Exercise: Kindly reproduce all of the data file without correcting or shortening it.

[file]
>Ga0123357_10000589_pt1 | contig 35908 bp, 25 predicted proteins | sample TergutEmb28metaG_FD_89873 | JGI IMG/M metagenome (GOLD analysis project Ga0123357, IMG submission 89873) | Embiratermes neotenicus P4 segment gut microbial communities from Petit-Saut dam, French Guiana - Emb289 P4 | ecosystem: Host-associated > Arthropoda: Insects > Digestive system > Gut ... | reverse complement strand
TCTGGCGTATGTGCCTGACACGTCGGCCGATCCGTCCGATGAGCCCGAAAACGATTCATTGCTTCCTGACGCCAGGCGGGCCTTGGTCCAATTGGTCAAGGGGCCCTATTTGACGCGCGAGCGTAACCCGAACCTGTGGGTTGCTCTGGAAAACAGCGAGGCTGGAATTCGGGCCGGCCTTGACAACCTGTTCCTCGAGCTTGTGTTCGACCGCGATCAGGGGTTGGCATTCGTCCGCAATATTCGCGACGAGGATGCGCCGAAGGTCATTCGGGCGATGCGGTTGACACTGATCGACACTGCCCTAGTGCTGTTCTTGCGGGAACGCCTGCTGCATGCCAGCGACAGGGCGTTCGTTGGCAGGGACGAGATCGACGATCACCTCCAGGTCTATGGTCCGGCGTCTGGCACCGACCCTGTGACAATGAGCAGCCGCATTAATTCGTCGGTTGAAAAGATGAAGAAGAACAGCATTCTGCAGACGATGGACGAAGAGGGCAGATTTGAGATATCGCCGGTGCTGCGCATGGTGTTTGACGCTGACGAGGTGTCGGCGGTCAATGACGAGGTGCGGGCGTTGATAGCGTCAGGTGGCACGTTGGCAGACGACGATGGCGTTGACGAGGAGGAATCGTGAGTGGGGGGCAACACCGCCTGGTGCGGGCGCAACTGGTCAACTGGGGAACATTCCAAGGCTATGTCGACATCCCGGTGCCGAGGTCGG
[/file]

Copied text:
>Ga0123357_10000589_pt1 | contig 35908 bp, 25 predicted proteins | sample TergutEmb28metaG_FD_89873 | JGI IMG/M metagenome (GOLD analysis project Ga0123357, IMG submission 89873) | Embiratermes neotenicus P4 segment gut microbial communities from Petit-Saut dam, French Guiana - Emb289 P4 | ecosystem: Host-associated > Arthropoda: Insects > Digestive system > Gut ... | reverse complement strand
TCTGGCGTATGTGCCTGACACGTCGGCCGATCCGTCCGATGAGCCCGAAAACGATTCATTGCTTCCTGACGCCAGGCGGGCCTTGGTCCAATTGGTCAAGGGGCCCTATTTGACGCGCGAGCGTAACCCGAACCTGTGGGTTGCTCTGGAAAACAGCGAGGCTGGAATTCGGGCCGGCCTTGACAACCTGTTCCTCGAGCTTGTGTTCGACCGCGATCAGGGGTTGGCATTCGTCCGCAATATTCGCGACGAGGATGCGCCGAAGGTCATTCGGGCGATGCGGTTGACACTGATCGACACTGCCCTAGTGCTGTTCTTGCGGGAACGCCTGCTGCATGCCAGCGACAGGGCGTTCGTTGGCAGGGACGAGATCGACGATCACCTCCAGGTCTATGGTCCGGCGTCTGGCACCGACCCTGTGACAATGAGCAGCCGCATTAATTCGTCGGTTGAAAAGATGAAGAAGAACAGCATTCTGCAGACGATGGACGAAGAGGGCAGATTTGAGATATCGCCGGTGCTGCGCATGGTGTTTGACGCTGACGAGGTGTCGGCGGTCAATGACGAGGTGCGGGCGTTGATAGCGTCAGGTGGCACGTTGGCAGACGACGATGGCGTTGACGAGGAGGAATCGTGAGTGGGGGGCAACACCGCCTGGTGCGGGCGCAACTGGTCAACTGGGGAACATTCCAAGGCTATGTCGACATCCCGGTGCCGAGGTCGG